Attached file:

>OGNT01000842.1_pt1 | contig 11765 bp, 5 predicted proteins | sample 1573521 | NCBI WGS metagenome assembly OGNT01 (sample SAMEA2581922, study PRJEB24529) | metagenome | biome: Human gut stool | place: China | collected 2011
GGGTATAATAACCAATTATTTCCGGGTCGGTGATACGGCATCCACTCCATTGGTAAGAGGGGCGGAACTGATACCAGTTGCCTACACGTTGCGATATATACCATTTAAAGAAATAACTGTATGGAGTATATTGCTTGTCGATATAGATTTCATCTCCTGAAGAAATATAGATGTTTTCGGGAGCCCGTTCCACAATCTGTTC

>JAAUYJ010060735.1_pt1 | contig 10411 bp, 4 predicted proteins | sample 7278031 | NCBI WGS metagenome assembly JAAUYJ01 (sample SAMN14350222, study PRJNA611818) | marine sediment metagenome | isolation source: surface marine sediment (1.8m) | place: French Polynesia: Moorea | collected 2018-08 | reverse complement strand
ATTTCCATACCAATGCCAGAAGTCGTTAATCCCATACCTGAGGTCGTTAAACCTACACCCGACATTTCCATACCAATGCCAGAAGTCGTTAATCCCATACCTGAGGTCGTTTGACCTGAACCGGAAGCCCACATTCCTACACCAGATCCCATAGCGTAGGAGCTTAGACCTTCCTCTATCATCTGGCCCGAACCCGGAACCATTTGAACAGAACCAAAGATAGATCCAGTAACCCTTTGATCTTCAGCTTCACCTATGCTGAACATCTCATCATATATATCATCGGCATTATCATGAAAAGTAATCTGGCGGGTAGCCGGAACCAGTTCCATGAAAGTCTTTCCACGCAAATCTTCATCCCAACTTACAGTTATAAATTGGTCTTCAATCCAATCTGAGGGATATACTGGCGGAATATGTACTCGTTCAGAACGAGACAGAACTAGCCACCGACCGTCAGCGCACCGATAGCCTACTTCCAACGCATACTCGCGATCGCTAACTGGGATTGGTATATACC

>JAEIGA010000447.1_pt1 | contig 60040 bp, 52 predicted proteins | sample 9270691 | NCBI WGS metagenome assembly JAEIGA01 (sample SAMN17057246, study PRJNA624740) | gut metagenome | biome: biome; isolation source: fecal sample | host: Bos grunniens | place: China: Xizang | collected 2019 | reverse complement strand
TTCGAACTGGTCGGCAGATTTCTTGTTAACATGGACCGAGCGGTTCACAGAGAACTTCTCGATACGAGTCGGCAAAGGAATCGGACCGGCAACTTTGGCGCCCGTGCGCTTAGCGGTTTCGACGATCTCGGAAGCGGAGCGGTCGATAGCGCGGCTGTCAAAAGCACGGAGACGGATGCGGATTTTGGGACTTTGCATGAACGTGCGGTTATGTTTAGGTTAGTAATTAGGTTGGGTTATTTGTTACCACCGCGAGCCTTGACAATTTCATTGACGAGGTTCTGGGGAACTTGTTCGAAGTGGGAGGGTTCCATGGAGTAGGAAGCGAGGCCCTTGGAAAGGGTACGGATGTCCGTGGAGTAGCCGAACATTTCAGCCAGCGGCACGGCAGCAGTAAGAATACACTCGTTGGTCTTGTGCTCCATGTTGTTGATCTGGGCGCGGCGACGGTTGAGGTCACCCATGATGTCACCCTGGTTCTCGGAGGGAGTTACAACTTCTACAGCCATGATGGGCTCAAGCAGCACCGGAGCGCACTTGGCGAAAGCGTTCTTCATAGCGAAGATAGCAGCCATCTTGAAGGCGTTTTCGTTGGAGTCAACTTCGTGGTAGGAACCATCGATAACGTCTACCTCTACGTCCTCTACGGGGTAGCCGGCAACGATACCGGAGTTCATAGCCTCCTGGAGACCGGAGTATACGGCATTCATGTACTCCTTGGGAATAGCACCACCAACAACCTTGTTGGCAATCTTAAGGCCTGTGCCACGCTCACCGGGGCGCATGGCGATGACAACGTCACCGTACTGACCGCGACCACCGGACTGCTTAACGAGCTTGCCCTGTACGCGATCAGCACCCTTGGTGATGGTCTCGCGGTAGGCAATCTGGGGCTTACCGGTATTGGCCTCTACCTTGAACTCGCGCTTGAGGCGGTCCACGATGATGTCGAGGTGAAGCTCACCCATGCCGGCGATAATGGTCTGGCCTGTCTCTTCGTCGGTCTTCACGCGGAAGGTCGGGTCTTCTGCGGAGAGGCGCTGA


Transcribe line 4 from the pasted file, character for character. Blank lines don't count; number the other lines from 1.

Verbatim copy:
ATTTCCATACCAATGCCAGAAGTCGTTAATCCCATACCTGAGGTCGTTAAACCTACACCCGACATTTCCATACCAATGCCAGAAGTCGTTAATCCCATACCTGAGGTCGTTTGACCTGAACCGGAAGCCCACATTCCTACACCAGATCCCATAGCGTAGGAGCTTAGACCTTCCTCTATCATCTGGCCCGAACCCGGAACCATTTGAACAGAACCAAAGATAGATCCAGTAACCCTTTGATCTTCAGCTTCACCTATGCTGAACATCTCATCATATATATCATCGGCATTATCATGAAAAGTAATCTGGCGGGTAGCCGGAACCAGTTCCATGAAAGTCTTTCCACGCAAATCTTCATCCCAACTTACAGTTATAAATTGGTCTTCAATCCAATCTGAGGGATATACTGGCGGAATATGTACTCGTTCAGAACGAGACAGAACTAGCCACCGACCGTCAGCGCACCGATAGCCTACTTCCAACGCATACTCGCGATCGCTAACTGGGATTGGTATATACC